‘I became distracted by targets, billing hours and rates’

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Having strived for years to get there, Andrew Sharpe found that the salesman function of being a partner at a City law firm wasn’t for him — and wishes he had moved in-house earlier…

I joined the Royal Air Force in my gap year in 1984. In Cold War days the Armed Forces offered generous university packages. In return for five years postgraduate service, an undergraduate would get commissioned and then paid to go to any university to study any subject. I chose electronic engineering at Southampton. I thoroughly enjoyed my time in the RAF. Military life suited my team and task orientation, but I was always keeping an eye on my options once the five years were up…

During my first posting, thanks to a number of “bad lads” in my flight, I became a bit of a junior officer expert in Queen’s Regulations and the Manual of Air Force Law. This gave me an introduction to criminal law, as did frequent appearances in the District and Sheriff courts (I was based in Scotland) as an Airman’s Friend (a cross between a character witness and defendant’s advocate).

With a growing reputation for law, I was subsequently appointed to a number of secondary duties that suited my engineer officer primary role and developing legal knowledge, including health and safety officer, radiation safety officer and data protection officer. On all of the relevant courses I did for these posts I met barristers who convinced me that a switch to law would be possible and remunerative. After a quick Open University postgraduate diploma course to check I could still do academic work, I went back to university in 1993.

I chose the solicitor route to law for three main reasons: to work directly with clients as a legal fixer/problem solver, for the intellectual challenge of working in a field that was constantly changing, and financial cowardice — I needed to be sure of a steady income to support my family and was not confident that this would be possible in the early years at the Bar. Beyond that, I was fairly open-minded. However, my options soon narrowed.

Despite being predicted an good result in my LLB, I could not get an interview for a training contract at any south coast law firm. Armed with a first class degree and mounting debts, I put aside a small ambition of being a claimant employment lawyer and took the first offer of a training contract I received from a City firm. As a trainee with an engineering background I then naturally gravitated toward IT and telecoms law. This included an early introduction to telecoms regulation, in the era of OFTEL and telecoms licensing. I also adopted the standard law firm ambition of becoming an equity partner.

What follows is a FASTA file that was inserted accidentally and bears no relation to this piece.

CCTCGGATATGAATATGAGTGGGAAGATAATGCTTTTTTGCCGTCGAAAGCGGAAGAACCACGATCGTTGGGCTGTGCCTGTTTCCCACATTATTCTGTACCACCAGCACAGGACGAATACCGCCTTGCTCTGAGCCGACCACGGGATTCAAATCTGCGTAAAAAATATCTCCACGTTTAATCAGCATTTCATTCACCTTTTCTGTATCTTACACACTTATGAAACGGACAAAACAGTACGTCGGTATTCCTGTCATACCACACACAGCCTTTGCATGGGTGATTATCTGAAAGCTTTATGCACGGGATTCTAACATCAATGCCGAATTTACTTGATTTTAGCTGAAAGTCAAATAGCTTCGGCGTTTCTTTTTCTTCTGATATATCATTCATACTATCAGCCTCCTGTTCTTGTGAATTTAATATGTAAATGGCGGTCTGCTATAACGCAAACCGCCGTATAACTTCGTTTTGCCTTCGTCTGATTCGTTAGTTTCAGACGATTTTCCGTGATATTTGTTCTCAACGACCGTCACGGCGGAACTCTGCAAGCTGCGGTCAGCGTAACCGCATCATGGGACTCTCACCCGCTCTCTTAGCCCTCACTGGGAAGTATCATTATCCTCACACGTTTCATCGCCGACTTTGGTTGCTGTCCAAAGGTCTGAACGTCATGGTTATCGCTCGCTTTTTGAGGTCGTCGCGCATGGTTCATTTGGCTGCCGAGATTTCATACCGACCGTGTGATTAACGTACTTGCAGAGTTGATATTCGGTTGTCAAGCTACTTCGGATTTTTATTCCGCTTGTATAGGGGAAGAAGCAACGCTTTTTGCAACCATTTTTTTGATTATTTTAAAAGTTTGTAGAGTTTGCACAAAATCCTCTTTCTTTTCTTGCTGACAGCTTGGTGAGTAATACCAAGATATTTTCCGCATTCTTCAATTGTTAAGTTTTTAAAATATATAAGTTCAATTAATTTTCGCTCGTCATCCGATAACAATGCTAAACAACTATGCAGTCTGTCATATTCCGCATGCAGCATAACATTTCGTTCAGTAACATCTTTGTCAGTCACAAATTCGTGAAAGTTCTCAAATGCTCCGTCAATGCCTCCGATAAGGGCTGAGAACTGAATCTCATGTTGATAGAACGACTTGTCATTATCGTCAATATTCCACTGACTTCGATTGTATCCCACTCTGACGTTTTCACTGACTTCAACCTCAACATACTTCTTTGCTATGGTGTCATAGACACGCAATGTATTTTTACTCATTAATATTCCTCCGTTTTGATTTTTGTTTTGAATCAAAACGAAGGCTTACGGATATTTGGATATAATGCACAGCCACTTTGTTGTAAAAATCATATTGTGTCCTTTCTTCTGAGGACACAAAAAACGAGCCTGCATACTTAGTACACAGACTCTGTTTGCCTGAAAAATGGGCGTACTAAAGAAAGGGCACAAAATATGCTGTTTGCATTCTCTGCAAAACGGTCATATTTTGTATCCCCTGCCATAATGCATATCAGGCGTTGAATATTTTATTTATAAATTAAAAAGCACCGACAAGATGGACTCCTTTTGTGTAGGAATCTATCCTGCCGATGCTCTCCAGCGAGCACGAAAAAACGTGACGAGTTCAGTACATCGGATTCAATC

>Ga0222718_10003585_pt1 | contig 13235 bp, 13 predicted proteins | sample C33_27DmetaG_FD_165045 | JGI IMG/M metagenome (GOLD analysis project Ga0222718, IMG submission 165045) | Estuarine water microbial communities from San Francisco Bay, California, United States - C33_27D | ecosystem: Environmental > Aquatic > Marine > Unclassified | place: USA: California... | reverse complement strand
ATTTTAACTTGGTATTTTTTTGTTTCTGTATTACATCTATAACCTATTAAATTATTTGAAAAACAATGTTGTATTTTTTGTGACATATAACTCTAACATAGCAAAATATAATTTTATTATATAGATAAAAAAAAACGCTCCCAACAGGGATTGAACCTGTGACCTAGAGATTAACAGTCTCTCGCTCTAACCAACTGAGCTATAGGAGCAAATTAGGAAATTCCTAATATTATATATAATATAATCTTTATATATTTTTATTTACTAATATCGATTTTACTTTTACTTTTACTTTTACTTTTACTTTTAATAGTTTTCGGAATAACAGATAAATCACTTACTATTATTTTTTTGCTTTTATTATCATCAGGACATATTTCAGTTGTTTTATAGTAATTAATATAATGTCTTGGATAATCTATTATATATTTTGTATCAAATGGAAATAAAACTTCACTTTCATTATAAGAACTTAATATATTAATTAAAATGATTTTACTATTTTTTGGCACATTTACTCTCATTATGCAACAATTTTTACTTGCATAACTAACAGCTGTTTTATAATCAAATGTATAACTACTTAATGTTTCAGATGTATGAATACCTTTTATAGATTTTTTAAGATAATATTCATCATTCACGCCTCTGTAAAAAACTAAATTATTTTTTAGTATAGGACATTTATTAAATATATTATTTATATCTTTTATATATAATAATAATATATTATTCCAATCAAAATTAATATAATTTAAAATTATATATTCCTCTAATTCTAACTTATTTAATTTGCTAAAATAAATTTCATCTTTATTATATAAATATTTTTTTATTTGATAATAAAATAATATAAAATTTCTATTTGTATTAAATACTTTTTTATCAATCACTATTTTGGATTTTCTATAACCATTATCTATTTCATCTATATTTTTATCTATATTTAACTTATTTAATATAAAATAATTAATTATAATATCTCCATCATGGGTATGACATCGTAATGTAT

However, what I did not consider as a trainee was how choice of subject area can shape a career. As an NQ at a magic circle firm, I specialised in European telecoms regulation. I subsequently joined a mid-sized City law firm in 2002 to do a broad range of IT and telecoms outsourcing and commercial work, but a number of opportunities from 2004 meant that I began to return to telecoms regulation, including for overseas projects and secondments. I was made a partner in 2007 in order to develop further this international telecoms regulatory practice. I had not appreciated as a trainee that acquiring a specialism at an early stage in a career would have such an effect. Be careful about specialising early.

My ambition to be an equity partner meant that I became distracted by targets, billing hours and rates and all the other financial measures important for the business of law firms and the partner function of being a salesman. I had forgotten that my initial motivation to change to law, and principal satisfaction in being a lawyer, was to be as close to clients as possible to be an effective legal fixer and problem solver.  It’s not an original observation, but surely it can only be a select minority that study law with the intention of being law salespersons?

Instead, I should have jumped ship to in-house practice years before I eventually did. All the things I wanted to be are the day-to-day bread and butter of an in-house counsel. My role is all about being a legal facilitator and problem solver. I could not be any closer to my clients. I am a member of a genuine, interesting and dynamic team, where the aims of the team members are mostly aligned. As a result, I am much happier.

Andrew Sharpe is legal counsel at Orange Business Services, having previously been a partner at Charles Russell

To read previous posts in the ‘If I knew then what I know now’ series, click here.